In stark contrast to such fabrications, Elie Wiesel expressed the profound meaning of the remembrance in his masterwork, “Night”, without any space for compromise:  
“Never shall I forget that night, the first night in camp, which has turned my life into one long night, seven times cursed and seven times sealed. Never shall I forget that smoke. Never shall I forget the little faces of the children, whose bodies I saw turned into wreaths of smoke beneath a silent blue sky.
Never shall I forget those moments which murdered my God and my soul and turned my dreams to dust”.

In speaking about Night, Wiesel said: "I wanted to show the end, the finality of the event. Everything came to an end - man, history, literature, religion, God. There was nothing left. And yet we begin again with night." This allows us a deeper appreciation of the  book’s title, marking the transition from darkness to light, according to the Jewish tradition of beginning a new day at nightfall.
This need “to begin again” is at the root of an ever-greater need to bear witness.
We are glad that Elie Weisel accepted the invitation of the Speaker  the Hon. Gianfranco Fini to address today a special session of the Italian Parliament.
The session has been attended by the President of the Italian Republic, the Hon. Giorgio Napolitano, and by the Premier Silvio Berlusconi, underscoring how intensely my country commemorates this day.
While across Italy, the events planned for January 27 offer a variety of perspectives on this turning point in History, Italian institutions in the United States are engaged in book presentations, concerts, seminars on topics such as Italian Women Writing the Holocaust: Protagonists of the Aftermath, and documentaries such as Auschwitz, The final Witness. Other programs involve Universities, such as the one in Boston, with a Conference on Jewish Life in Italy and the Need to Remember. In this context many events are taking place from the East Coast (Washington, New York, Newark, Philadelphia, Boston, Miami), to the Midwest (Detroit, Cleveland, Ann Arbor) and stretch all the way to the West Coast (Los Angeles, San Francisco).

My commitment – as Ambassador of Italy – is to make certain that the Day of Remembrance acquires an ever-greater relevance in our diplomatic and cultural action in the United States.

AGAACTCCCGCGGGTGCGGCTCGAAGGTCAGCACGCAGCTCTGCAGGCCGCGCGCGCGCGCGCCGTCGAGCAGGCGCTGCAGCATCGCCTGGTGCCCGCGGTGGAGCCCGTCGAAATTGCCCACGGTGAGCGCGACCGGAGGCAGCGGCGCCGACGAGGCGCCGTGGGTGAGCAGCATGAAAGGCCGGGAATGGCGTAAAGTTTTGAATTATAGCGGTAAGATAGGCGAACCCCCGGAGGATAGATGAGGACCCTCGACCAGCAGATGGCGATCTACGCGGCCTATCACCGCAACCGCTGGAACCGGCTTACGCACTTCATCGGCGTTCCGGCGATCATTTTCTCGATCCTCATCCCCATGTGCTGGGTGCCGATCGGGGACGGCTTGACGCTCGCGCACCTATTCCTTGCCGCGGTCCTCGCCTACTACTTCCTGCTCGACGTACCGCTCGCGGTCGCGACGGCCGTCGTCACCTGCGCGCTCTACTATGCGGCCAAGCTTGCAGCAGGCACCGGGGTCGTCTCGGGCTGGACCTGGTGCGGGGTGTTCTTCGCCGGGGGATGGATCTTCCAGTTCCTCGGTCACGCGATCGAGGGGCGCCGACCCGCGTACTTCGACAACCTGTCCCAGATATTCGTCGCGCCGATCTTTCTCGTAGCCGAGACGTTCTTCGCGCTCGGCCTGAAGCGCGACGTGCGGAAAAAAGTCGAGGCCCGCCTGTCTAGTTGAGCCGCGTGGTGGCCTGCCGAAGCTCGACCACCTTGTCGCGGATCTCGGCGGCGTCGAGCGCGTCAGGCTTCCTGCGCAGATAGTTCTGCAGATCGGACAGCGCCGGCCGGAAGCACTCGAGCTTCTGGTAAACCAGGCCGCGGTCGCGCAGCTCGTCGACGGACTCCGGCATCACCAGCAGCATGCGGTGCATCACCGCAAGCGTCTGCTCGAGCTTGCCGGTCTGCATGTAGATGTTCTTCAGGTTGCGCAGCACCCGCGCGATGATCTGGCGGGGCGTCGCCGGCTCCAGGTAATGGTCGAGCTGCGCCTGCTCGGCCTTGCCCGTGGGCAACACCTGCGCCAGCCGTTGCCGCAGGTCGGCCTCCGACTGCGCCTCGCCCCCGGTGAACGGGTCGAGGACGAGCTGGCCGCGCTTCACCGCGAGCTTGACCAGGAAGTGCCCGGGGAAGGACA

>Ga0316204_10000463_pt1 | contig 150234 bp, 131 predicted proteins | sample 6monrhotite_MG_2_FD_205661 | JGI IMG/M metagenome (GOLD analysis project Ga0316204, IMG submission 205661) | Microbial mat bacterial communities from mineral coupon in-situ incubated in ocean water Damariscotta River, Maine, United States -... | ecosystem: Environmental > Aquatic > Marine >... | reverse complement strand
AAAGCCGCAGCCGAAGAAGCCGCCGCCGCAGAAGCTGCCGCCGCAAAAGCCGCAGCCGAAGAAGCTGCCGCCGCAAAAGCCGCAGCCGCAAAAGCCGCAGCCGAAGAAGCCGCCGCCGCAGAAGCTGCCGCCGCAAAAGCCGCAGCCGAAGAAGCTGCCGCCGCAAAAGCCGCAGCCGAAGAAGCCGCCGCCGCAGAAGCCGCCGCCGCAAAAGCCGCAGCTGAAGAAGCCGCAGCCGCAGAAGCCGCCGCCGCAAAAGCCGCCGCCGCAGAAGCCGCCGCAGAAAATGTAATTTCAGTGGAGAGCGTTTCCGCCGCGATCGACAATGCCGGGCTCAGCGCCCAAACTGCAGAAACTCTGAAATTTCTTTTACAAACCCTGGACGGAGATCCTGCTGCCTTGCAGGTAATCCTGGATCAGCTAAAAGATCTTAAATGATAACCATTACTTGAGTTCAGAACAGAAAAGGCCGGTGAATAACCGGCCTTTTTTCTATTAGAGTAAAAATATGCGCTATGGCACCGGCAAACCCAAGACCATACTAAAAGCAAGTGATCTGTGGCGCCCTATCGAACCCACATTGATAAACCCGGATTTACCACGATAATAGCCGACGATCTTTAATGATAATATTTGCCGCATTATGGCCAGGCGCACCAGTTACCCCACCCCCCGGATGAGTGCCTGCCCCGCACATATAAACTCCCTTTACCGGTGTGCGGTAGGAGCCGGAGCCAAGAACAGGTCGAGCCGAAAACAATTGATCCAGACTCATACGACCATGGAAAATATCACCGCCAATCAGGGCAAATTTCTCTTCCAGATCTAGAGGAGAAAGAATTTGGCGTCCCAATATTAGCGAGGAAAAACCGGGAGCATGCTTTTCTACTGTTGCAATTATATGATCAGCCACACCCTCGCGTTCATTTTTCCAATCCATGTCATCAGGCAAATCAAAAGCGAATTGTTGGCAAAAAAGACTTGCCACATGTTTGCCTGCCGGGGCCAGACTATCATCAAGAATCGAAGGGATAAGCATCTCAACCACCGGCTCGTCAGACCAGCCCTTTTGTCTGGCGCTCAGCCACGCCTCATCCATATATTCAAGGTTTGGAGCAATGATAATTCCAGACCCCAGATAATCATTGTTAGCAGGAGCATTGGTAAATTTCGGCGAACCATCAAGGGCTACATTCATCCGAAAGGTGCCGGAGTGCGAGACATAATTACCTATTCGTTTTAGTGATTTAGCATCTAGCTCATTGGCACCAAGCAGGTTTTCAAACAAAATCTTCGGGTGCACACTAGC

Tonight’s presentation is dedicated to the extraordinary “life of giving” of Lucia Servadio Bedarida.
Watching the documentary on “mama Rida’s” life, my thoughts turned again to Elie Wiesel’s “Night” when he explores two central questions: what is the relationship between our personal stories and our identities? To what extent can we be true messengers of humanity?
The experience of Lucia underlines that it is still possible to begin again, even after darkness: she has been a messenger of humanity helping – as a doctor - her neighbors whom she never regarded as “others”.
Living in an Arab country and helping Arab women, mama Rida   proved that mutual understanding and coexistence can go beyond the logic of exclusion based on falsely constituted identities.
And it is precisely in these false identities that she perceived the “banality of evil”.
Her courage and motivations can be better understood in the light of an existential dimension that Primo Levi defined that of “the Drowned and the Saved”. In his last book Levi focused on the issues of memory, truth, and the many ways in which they are simultaneously unearthed and obscured. Writing about the past, Primo Levi refers to the present and future. The Drowned and the Saved ends with the appeal for wisdom and action.
Being one of the “Saved” Lucia bore witness of “the Drowned” - among them her own mother and grandmother killed in Auschwitz - aware that the “memory of the night” is a way to begin again.
She wanted to be a “messenger of humanity” to break the cycle of unspeakable anguish. Her example will continue to help us in  rescuing many unknown “Drowned” who still populate Human History.  
It is a great lesson – suspended between darkness and light. For this reason too, we feel privileged today to commemorate the “remembrance day of the Holocaust” through her “life of giving”.



Date: Wednesday, January 27, 2010 - Wednesday, February 10, 2010

Time: 10 am - 12:00 am and 2 pm - 4 pm / Mon. - Fri.

Venue: Auditorium of the Embassy of Italy, 3000 Whitehaven Street NW, Washington, DC 20008

Organized by: Italian Cultural Institute of Washington, DC and the Embassy of Italy

In collaboration with: